Caring for Your Little One’s Eczema

Written by: Grace Federighi

I am a mom and know first hand about eczema problems.  My son presented with eczema before he was 12 months old.  Working in Marketing for Advanced Dermatology gives me an advantage to help my son. Here are some of the pearls of wisdom I’ve accumulated professionally and personally.

Eczema is an inflammation of the skin and with it comes dry, red, scaly patches that often itch. There are many types of eczema and the causes are diverse and include heredity, irritation, allergy, dryness and excessive sweat.  There are treatments that address eczema including anti-inflammatory creams, moisturizers, avoiding things that make it worse, and occasionally oral anti-histamines or anti-inflammatory medications. Some forms of eczema are chronic and can only be controlled, not cured.

Dr. Amy Taub, Chicago-area dermatologist and assistant clinical professor at Northwestern has a proven philosophy for treating eczema. Here are the three key principals:

  1. 1) Protect and enhance the skin barrier
  2. 2) Treat active disease quickly and aggressively
  3. 3) Avoid things that make it worse

To protect the area and reduce the severity of eczema, try a low dose of nonprescription hydrocortisone cream.  A .5% to 1% topical will not be too strong for your child. If you do not want to use a steroid, ask your dermatologist about Hylatopic Plus cream.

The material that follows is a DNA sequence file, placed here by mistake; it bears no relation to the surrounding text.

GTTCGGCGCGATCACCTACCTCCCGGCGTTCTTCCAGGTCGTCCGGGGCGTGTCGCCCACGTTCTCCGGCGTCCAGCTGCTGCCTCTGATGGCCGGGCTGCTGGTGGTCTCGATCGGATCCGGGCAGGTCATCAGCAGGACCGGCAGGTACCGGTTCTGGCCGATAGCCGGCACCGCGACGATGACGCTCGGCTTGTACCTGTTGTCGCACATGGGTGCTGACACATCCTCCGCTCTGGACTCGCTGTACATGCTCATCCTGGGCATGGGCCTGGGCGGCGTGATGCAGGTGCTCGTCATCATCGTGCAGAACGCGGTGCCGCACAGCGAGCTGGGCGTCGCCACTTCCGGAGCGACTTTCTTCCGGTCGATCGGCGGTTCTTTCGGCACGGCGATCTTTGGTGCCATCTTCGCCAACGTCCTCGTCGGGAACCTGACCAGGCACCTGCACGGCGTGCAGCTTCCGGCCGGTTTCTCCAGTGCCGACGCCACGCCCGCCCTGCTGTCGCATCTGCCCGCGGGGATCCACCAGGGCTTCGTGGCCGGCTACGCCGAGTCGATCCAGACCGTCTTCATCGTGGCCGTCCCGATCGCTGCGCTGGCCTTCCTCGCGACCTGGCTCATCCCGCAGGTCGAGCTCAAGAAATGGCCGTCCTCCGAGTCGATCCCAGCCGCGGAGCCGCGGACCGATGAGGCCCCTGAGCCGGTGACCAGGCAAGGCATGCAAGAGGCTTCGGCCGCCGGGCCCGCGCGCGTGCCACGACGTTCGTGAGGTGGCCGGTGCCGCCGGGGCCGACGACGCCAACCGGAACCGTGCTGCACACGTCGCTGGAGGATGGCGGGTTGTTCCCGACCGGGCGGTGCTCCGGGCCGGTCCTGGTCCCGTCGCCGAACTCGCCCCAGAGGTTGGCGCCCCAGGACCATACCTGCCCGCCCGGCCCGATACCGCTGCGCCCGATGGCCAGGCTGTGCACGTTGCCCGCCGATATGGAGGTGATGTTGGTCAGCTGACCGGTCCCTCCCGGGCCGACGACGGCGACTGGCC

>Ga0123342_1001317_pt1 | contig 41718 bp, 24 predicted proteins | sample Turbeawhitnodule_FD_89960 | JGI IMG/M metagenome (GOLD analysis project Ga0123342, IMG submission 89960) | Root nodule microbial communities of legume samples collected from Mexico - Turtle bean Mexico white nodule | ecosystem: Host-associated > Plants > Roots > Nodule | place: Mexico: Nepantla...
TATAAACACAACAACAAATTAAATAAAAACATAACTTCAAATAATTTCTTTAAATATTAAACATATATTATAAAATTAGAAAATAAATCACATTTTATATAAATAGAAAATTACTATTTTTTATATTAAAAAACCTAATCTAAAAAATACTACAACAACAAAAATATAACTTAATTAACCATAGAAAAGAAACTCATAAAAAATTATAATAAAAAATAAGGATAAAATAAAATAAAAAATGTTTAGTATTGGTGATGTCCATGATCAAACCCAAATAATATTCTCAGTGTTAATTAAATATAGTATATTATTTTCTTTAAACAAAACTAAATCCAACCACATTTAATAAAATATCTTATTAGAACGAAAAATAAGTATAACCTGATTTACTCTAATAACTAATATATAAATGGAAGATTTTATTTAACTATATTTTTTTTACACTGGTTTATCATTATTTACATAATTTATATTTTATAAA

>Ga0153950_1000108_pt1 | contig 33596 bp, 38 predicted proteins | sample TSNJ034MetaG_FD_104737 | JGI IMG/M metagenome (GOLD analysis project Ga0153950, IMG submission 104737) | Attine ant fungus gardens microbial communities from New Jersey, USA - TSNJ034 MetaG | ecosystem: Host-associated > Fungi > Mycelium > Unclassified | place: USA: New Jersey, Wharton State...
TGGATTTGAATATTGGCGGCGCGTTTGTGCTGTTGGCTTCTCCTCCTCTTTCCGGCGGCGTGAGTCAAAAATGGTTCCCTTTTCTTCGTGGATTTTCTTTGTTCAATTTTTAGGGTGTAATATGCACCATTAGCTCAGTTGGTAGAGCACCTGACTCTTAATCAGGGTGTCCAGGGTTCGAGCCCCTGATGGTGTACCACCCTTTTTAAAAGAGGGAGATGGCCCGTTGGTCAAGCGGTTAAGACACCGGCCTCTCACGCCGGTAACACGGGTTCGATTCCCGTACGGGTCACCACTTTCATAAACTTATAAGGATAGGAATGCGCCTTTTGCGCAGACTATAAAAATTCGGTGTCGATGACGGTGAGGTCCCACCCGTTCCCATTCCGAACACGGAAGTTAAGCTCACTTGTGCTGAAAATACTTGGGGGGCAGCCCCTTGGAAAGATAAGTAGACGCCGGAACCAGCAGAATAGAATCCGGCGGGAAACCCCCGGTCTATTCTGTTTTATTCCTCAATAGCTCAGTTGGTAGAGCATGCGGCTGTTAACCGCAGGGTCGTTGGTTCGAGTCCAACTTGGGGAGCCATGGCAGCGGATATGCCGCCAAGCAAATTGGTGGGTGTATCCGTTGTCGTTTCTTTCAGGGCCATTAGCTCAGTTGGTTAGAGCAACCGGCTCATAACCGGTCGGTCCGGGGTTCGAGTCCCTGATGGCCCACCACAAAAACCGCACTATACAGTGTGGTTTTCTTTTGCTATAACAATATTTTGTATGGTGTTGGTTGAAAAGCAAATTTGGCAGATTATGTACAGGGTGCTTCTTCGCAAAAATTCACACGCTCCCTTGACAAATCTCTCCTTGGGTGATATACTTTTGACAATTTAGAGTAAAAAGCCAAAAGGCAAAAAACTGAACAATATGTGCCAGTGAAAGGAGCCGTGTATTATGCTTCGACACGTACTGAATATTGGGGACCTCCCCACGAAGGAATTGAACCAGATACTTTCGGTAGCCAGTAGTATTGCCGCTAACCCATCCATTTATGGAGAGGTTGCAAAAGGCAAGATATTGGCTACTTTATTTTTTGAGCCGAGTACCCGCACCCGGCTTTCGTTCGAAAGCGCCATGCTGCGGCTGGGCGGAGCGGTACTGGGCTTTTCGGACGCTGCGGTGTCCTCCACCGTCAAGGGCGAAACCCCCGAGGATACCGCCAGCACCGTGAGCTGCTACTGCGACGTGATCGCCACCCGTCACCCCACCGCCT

To keep eczema under control, use Avene TriXera Emollient Bath and apply Avene TriXera Emollient Balm. You may also use Eucerin Cream, Aquaphor or Cerave Cream, but Dr. Taub believes these don’t have as much healing power as the Avene brand, which is made from spring water in France where people with eczema come from the world over to treat their skin. 

People with eczema have a higher count of bacteria on their skin and this is now believed to be a very large factor in flare ups.  If your child, like mine, has eczema, Dr. Taub recommends giving bleach baths 1-2 times per week (1/2 cup of bleach to full bathtub of tepid water which is 40 Gallons, or scale down proportionately- keep out of eyes, mouth), or use Auristat, a prescription gel with a very light and non-irritating form of bleach daily.  

Treat this active skin disease quickly and aggressively.  Have prescription products available for flares along with suitable ones for general use.  A schedule of using products every day and then weaning off slowly is a good way to prevent flares.  Call your dermatologist if the skin is not responding or if the flare is out of control and see them at least once a year to keep prescriptions up to date.

Finally, it is critical to avoid irritants:  

  • Use a fragrance free shampoo and conditioner (e.g., Skinfo.com Free and Clear),
  • Use fragrance free laundry detergents and fabric softeners (gentle ones like Dreft are often loaded with fragrance so read the label carefully)
  • Use a non-irritating liquid cleanser (e.g., Avene Trixera Emollient Cleansing Gel). 
  • Avoid bubble baths which include lots of fragrance and alcohol containing products
  • Do not hand wash too much, and avoid harsh soaps.
  • And finally, wash sweat (another irritant) off your skin with plain tepid water as soon as you can after heat or exercise.

Want to try these products for yourself?  Skinfo is giving away Avene TriXera Emollient Bath & Avene Tolerance Extreme Soothing Cream to one NPN winner.  Email hi@npnparents.org before Oct. 1st and tell us about your little one's skin.  NPN Parent Perk: NPN readers save 15 percent off of Balm with code NPNBALM (expires 10/31).  For more information, please visit Dr. Amy Taub’s websites www.Advdermatology.com and www.Skinfo.com for products mentioned above.  

Posted on September 16, 2011 at 8:29 PM